When the Papahānaumokuākea Marine National Monument was established in 2006, it was the largest highly protected marine reserve in the world at 140,000 square miles (363,000 square kilometers). Creation of the monument in the Northwestern Hawaiian Islands received bipartisan support in the United States and was followed by the designation of more than a dozen large-scale marine parks around the world, nine larger than this initial effort. As a result, nearly 2 percent of the world’s oceans are set aside with strong protections. Although this is important progress, scientists recommend protecting at least 30 percent.
In 2016, Native Hawaiians asked Pew’s Global Ocean Legacy project to join their efforts to advocate for expansion of Papahānaumokuākea. Enlarging the monument would help reach global conservation targets while protecting important ecosystems and wildlife in the Pacific Ocean.
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On June 24, scientists attending the International Coral Reef Symposium (ICRS) in Honolulu released a letter to President Barack Obama emphasizing the international marine science community’s unified support for expanding the Papahānaumokuākea Marine National Monument in the Northwestern Hawaiian Islands. Read More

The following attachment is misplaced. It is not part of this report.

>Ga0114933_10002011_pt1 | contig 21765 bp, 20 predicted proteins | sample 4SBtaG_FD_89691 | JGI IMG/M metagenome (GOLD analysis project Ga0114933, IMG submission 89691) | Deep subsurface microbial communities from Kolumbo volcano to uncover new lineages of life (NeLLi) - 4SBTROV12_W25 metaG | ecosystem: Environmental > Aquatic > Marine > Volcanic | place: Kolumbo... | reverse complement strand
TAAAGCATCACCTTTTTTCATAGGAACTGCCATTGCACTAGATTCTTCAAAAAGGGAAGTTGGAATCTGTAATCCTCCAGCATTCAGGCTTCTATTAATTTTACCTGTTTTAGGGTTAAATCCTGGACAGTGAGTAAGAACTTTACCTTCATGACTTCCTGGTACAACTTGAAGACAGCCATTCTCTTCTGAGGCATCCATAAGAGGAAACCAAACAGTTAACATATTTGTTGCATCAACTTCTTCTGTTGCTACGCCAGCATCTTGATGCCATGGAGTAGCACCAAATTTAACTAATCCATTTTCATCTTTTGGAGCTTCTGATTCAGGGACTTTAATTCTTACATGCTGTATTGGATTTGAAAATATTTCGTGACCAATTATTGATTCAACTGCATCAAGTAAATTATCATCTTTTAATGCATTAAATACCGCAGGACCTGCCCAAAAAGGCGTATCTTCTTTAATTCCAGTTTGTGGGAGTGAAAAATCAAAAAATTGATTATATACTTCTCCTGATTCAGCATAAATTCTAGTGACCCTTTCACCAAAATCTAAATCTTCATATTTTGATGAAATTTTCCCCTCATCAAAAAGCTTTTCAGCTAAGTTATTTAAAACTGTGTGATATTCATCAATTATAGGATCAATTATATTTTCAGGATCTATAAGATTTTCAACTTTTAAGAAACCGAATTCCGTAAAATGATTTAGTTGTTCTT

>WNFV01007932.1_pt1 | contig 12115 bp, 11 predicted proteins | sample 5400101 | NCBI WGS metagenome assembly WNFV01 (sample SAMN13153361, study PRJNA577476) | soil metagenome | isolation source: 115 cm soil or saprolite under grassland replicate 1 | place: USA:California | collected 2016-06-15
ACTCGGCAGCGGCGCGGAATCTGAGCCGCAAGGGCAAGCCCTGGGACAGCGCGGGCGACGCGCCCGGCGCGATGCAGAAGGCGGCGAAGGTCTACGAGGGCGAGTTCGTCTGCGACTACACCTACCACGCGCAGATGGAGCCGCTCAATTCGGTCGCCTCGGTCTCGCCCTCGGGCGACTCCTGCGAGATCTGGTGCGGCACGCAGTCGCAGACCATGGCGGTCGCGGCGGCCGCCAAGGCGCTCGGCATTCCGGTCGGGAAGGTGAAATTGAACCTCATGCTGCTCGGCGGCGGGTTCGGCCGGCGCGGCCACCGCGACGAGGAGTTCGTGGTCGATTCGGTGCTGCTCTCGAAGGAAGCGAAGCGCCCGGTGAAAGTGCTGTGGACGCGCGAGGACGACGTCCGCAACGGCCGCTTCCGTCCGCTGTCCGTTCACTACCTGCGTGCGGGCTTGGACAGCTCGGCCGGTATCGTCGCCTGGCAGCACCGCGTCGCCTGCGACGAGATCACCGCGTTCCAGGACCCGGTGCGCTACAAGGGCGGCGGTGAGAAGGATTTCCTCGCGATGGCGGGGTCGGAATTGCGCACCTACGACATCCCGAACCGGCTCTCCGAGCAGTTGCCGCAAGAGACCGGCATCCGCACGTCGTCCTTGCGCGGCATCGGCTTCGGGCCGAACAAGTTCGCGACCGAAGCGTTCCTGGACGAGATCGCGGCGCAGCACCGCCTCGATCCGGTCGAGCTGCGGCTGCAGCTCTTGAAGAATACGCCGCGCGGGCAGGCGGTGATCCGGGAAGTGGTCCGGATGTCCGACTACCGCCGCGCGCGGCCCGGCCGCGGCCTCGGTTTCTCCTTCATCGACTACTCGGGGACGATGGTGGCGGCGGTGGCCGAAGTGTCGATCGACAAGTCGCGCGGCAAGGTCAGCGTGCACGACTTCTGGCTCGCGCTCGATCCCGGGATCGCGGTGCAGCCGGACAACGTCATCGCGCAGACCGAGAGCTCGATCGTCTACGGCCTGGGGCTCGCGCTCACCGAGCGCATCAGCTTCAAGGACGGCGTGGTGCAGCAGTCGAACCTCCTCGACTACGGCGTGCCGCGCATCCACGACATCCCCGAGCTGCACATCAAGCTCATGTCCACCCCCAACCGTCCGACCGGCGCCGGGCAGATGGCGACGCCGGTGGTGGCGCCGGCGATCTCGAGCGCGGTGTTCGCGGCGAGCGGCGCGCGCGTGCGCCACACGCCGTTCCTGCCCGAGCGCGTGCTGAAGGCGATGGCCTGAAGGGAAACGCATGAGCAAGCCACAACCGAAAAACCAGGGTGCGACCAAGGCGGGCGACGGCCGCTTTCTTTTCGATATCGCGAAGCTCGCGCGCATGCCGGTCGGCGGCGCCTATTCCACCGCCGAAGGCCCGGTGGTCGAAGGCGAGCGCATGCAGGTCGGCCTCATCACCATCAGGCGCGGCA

In the grand expanse of U.S. marine waters, few places hold the diversity of life found around Hawaii. That abundance helped drive the 2006 establishment of the Papahānaumokuākea Marine National Monument, which protects 140,000 square miles of ocean and atolls in the Northwestern Hawaiian Islands; the area is home to more than 7,000 species, a quarter of which are found nowhere else on Earth. Read More
Papahānaumokuākea (pronounced pa-pa-hah-now-mo-koo-ah-keh-ah) is the Hawaiian name for the Northwestern Hawaiian Islands Marine National Monument. The word refers to a sacred area from which all life springs. This remote archipelago supports key ecosystems, including relatively undisturbed coral reefs, seamounts, pelagic zones, and an array of marine life. These waters are home to more than 7,000... Read More
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Global Ocean Legacy works with local communities, governments and scientists around the world to protect and conserve some of our most important and unspoiled ocean environments.